Given Charles Deenen's field recording gear-HHB PDR1000 DAT, Apogee AD1000 mic pre-amp and A/D converter, Neumann RSM 191 stereo shotgun, KMR 81i, and Sennheiser 416 shotgun mic-you would probably expect to see his credits on documentaries and on feature film sound design projects. Although that may happen soon, his gig for the last 16 years has been recording, editing, and producing audio for computer games. For almost the last decade he has been at Los Angeles-based Interplay Entertainment, discovering how certain types of audio grunge make things sound bigger on pint-sized speakers. Deenen says these discoveries have not gone unnoticed. EFX Systems used a similar approach to create big sounds for the Mortal Combat II and Blade films.

Working within limitations unheard of by most film and video sound people, Deenen started by getting the most out of early consumer systems like the Commodore 64, with only 8K or 16K of memory for sounds. "Back then, to play a note, you'd type in a value, length, and turn byte by hand. These days playback systems are usually 16-bit with a lot more memory. Interplay now produces sounds on a full 5.1 studio using a Euphonix CS2000 console and a staff of 10 people."

Working in a minimalist environment forced Deenen to come up with unorthodox ways to make sounds bigger. "If your ear hears a really loud sound it starts to distort in a specific way, which tells the brain it's loud. If you use a good limiter, the sound won't change, but the perception is that there is loudness. Add a specific type of distortion to this, and your ear believes it's a loud sound. Finding that distortion took us a really long time."

The search led Deenen to uncommon ways of using the processing gear, including the use of compressors and limiters in parallel side-chains instead of in a series. "We layer those processed sounds with the unprocessed sound. We use an Aphex Studio Dominator II in parallel and a Sony F7. There's an algorithm in the Sony that does a particular kind of soft clipping that helps us get our sound. The Apogee AD1000 A/D converter has an analog soft clipper that, when overloaded tremendously, gives sounds a certain distortion quality. TASCAM DA-88s, when overloaded, give a certain distortion to a sound. The Lexicon PCM80 effects box can also be used to distort in a useful way."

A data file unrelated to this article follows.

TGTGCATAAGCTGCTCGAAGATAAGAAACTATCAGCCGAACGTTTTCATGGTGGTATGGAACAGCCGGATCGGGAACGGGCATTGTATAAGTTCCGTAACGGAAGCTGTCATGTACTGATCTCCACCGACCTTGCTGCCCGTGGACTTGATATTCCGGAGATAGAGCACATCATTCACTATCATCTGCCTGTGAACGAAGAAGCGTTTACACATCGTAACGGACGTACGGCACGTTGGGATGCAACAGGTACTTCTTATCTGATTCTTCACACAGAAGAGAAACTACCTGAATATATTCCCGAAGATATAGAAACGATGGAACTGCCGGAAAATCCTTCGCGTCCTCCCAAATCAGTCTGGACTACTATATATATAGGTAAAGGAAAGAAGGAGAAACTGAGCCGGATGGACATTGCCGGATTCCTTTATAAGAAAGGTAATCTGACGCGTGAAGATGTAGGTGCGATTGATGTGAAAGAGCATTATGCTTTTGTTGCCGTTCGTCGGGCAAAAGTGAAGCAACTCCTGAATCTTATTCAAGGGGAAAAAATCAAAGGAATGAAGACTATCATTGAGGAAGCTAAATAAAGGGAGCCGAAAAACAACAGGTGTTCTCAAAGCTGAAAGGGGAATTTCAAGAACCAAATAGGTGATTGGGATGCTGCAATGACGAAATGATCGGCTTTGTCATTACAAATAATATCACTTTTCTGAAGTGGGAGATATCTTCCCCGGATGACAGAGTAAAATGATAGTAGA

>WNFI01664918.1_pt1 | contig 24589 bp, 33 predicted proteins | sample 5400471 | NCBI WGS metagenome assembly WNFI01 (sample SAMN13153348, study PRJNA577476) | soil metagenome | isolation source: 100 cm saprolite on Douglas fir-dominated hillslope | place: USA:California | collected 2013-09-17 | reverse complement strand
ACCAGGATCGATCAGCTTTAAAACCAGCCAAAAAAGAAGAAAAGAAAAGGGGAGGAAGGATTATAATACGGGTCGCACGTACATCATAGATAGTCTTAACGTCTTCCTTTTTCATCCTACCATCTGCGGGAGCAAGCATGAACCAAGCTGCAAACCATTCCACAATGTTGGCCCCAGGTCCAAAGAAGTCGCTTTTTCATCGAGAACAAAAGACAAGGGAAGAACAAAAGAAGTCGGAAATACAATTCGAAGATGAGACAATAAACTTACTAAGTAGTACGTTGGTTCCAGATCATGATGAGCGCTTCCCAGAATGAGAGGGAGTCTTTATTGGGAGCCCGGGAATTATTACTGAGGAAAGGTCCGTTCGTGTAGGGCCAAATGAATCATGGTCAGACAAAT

EQ is also crucial to the mix. Deenen says until recently he made his team monitor on the cheapest Radio Shack speakers available because they reproduced nothing under 200Hz. "That keeps you from relying on low end to make an effect sound big. We use a GML 8200 high-end mastering equalizer. Cheaper equalizers just turn sound to mud."

Some of Deenen's other tricks include putting Barcus Berry contact mics (used for micing acoustic guitars) on train rails while recording approaching trains and using his Sony TCD-D 1000 portable DAT machine with Sonic Studios' miniature, head-worn, stereo condenser mics to get surreptitious ambiences at public places. He has also strapped the rig on "Chili" his chihuaha/mini-pincher to record some of its stranger sounds for future projects.

Reach Ty Ford at http://www.tyford.com


Want better production audio?: Ty Ford's Audio Bootcamp Field Guide
Ty Ford Blog: Ty Ford's Blog


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Ty Ford
Re: Getting into sound mixing
on Jul 15, 2012 at 1:40:40 pm

Here's another story from my Millimeter Magazine archive;

Lobster Foley
Ty Ford
Oct 1, 1999 12:00 PM